Are classic fairy tales too scary? Some parents say yes

March 7, 2012

The Huffington Post reports that some parents are chucking fairy tales altogether, says a new study conducted by British TV channel, Watch.

“The Daily Mail reports that some of the books most commonly left on the shelves include Rumpelstiltskin and Rapunzel because kidnapping is the centerpiece of their storylines. And, Little Red Riding Hood — that Big Bad Wolf is too gruesome when he gobbles up Red’s grandma. A staggering one-third of parents reported that their children were actually brought to tears by the scene.

“This year’s rash of television series and movies riffing on fairy tales further supports them being more grown-up than kid-friendly. The police procedural drama “Grimm,” which premiered this season on NBC, centers each of its eerie episodes on a different Brothers Grimm story, and last year’s PG-13 “Red Riding Hood” brought a similarly dark tone to the big screen. This spring’s “Snow White and the Huntsman” and “Mirror, Mirror,” also seem to be geared toward more adult audiences.

“There has been a move toward seeing fairy tales as an adult, or at any rate, a young adult dark sort of genre,” children’s author Diane Purkiss told the BBC. “In the past, fairy tales were told by adults to adults, in William Shakespeare’s time. It’s only in the Victorian era that they’ve become moral children’s tales and it looks like we’re going back to the inception of fairy stories now with a more adult take on them.”

“Yet, as The Telegraph reported, parents aren’t turning down fairy tales just because they’re “scary.” Over 50 percent of parents surveyed said that they didn’t read their kids Cinderella because the heroine spends her days doing housework. Many felt that this theme of female domesticity didn’t send a good message. HuffPost blogger Amy Fox recently wrote about a Cinderella book that she wishes didn’t exist at all.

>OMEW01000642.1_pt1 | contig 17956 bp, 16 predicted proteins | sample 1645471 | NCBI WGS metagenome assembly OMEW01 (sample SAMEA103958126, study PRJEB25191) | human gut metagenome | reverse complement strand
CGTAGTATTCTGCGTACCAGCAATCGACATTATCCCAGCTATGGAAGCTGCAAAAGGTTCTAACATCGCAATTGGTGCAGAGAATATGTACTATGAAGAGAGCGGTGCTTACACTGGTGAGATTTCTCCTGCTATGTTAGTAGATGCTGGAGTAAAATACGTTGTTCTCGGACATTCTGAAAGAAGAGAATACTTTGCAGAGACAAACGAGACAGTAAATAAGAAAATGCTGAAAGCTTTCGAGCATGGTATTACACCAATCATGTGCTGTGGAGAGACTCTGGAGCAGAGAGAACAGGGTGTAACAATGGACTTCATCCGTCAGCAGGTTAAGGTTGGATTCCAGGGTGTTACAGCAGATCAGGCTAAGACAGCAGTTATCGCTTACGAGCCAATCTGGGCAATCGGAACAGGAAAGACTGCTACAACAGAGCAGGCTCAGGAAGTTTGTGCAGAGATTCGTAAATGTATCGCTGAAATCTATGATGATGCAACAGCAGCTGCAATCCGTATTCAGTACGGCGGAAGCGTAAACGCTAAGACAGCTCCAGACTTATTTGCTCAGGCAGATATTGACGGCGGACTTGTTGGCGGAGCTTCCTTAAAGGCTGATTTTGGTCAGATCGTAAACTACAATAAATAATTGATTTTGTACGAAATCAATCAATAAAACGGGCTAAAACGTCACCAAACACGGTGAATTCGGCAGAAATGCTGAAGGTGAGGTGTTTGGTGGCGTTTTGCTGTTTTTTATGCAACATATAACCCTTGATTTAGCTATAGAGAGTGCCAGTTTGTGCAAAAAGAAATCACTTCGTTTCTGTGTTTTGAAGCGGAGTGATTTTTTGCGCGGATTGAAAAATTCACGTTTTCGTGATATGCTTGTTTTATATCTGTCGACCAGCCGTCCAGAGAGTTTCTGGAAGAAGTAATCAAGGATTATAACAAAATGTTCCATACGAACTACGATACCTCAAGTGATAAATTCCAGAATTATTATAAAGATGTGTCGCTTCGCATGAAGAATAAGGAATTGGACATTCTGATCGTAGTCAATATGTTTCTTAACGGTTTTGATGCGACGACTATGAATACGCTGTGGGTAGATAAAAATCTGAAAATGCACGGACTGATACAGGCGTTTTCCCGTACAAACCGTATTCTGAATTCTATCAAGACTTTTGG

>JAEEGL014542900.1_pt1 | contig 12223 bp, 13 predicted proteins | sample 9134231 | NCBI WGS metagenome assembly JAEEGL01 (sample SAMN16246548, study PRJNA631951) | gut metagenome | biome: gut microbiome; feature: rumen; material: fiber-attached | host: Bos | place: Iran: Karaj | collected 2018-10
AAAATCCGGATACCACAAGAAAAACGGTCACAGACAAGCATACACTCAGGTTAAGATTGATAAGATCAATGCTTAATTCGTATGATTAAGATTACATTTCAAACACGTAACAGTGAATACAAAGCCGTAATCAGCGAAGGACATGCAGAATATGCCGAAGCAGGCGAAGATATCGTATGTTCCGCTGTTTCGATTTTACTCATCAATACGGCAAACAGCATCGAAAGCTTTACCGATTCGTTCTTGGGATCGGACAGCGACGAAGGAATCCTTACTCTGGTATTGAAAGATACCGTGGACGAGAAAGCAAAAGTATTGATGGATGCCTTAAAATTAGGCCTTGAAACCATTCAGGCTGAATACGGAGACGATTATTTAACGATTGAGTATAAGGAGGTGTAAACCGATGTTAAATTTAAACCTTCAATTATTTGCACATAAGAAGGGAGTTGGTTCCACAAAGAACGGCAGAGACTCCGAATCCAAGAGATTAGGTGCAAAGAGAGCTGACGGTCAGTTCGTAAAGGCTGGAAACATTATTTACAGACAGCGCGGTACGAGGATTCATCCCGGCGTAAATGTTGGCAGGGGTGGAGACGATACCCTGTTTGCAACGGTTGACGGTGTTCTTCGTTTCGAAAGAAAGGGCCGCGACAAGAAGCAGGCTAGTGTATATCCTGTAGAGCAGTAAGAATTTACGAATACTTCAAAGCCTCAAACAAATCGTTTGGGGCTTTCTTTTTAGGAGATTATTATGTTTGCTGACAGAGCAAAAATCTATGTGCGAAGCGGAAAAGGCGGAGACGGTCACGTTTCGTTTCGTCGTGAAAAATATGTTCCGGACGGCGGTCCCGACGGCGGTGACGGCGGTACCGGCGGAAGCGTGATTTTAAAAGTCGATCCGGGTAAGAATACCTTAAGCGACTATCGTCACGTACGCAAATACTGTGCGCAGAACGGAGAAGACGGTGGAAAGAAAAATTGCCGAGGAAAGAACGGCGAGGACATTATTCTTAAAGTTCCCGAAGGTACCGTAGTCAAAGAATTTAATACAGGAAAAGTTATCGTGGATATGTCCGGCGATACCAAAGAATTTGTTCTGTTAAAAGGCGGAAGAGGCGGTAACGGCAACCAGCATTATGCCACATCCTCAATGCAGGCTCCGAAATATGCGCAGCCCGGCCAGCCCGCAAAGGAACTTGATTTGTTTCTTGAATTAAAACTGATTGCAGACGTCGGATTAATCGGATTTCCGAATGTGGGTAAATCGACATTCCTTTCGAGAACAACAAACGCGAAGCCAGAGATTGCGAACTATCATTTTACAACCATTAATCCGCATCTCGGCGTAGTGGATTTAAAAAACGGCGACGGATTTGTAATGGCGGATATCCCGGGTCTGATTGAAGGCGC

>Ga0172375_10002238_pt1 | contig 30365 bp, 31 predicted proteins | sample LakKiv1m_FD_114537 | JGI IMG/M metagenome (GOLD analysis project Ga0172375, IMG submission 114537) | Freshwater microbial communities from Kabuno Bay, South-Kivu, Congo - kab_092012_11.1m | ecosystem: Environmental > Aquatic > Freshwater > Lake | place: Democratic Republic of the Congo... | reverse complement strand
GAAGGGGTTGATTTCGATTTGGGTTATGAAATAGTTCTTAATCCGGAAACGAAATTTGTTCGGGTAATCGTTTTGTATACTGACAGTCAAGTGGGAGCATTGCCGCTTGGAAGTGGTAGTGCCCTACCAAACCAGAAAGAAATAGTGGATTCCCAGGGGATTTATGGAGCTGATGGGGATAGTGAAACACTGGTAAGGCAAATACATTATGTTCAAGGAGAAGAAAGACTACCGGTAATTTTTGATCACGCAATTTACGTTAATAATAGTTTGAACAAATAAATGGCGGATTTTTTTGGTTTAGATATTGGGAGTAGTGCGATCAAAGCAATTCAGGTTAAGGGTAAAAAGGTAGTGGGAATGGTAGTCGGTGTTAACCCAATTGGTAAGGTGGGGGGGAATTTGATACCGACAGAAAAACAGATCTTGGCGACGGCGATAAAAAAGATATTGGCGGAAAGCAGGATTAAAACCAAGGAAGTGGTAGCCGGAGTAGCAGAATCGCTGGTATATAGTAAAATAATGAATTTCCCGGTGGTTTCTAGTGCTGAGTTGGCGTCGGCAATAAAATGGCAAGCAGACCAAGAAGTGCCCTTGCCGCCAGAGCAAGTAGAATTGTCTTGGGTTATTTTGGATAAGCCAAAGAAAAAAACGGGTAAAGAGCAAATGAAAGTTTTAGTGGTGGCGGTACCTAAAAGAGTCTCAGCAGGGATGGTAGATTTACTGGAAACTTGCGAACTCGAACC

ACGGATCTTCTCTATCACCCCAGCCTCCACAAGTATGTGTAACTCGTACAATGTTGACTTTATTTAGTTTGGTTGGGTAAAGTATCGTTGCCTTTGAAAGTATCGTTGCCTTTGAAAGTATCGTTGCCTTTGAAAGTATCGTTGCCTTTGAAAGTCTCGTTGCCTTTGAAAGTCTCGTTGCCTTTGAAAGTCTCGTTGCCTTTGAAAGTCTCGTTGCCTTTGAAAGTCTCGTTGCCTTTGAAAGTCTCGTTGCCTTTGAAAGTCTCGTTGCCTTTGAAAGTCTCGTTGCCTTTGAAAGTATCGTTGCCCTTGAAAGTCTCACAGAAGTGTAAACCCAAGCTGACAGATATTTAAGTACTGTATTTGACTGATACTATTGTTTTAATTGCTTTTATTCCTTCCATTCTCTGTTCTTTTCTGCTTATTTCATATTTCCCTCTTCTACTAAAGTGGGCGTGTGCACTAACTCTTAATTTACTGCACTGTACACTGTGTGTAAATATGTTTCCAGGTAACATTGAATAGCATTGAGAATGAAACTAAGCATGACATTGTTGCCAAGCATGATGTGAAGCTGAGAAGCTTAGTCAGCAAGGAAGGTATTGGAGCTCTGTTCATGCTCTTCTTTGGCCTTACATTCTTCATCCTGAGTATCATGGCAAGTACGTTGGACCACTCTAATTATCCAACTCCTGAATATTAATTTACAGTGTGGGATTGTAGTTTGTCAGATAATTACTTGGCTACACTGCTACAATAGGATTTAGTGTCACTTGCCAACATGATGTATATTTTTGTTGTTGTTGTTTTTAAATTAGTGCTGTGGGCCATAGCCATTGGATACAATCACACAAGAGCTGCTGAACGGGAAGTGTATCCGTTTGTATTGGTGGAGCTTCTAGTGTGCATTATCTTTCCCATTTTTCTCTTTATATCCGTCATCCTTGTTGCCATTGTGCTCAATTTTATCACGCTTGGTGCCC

Other parents felt that many fairy tales simply brought up questions that they weren’t prepared to answer. Steve Hornsey, General Manager of Watch told The Telegraph: “As adults we can see the innocence in fairytales, but a five year old with an overactive imagination could take things too literally.”

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5 Comments

  • Michelle G

    We were discussing this very subject last night with regards to how scary story tales can be.

    I think to myself that I was brought up on these tales but reading them to my own kids, invokes serious concerns for me.

    Have you tried reading Hansel and Gretel of late? The evil step-mother, child abandonement, hunger, child slavery, cannibalism, murder …..not for the faint hearted and not what I will be reading to my kids in the forseeable future again.

    I dont know if you Tanya or any of the blog readers have ever read “The Little Match Girl” by Hans Christiann Andersen?

    It is beautifully written for that time, realistic of the circumstances that met most of the population (i.e. poverty) and is just the most moving and saddest children’s story I have ever read.

    I actually started crying while reading it to my daughter. While I enjoyed it for its symbolism I dont know if the story was a bit advanced for my daughter who was 4 years at the time. Death and heaven should never be shyed upon by parents with their kids but all within context and without opening a can of worms to have to explain to them.

    March 7, 2012 at 6:44 am Reply
    • Tanya

      I haven’t read it, but I’m going to do so. You’re right – some of these things aren’t for the fainthearted.

      March 7, 2012 at 7:11 am Reply
  • Michelle G

    Let me know when youre done Tanya!

    March 7, 2012 at 7:46 am Reply
  • Andrea

    “Happily ever after” is something every little girl wishes for, and often believes, I did, then reality kicked in!
    Load of croc I tell you…

    March 7, 2012 at 8:52 am Reply
  • Michelle G

    I agree with Andrea!

    Too often we romanticise life and expect it to have a wonderful ending when in fact we know it doesnt always happen that way or in a particular way.

    March 7, 2012 at 8:56 am Reply
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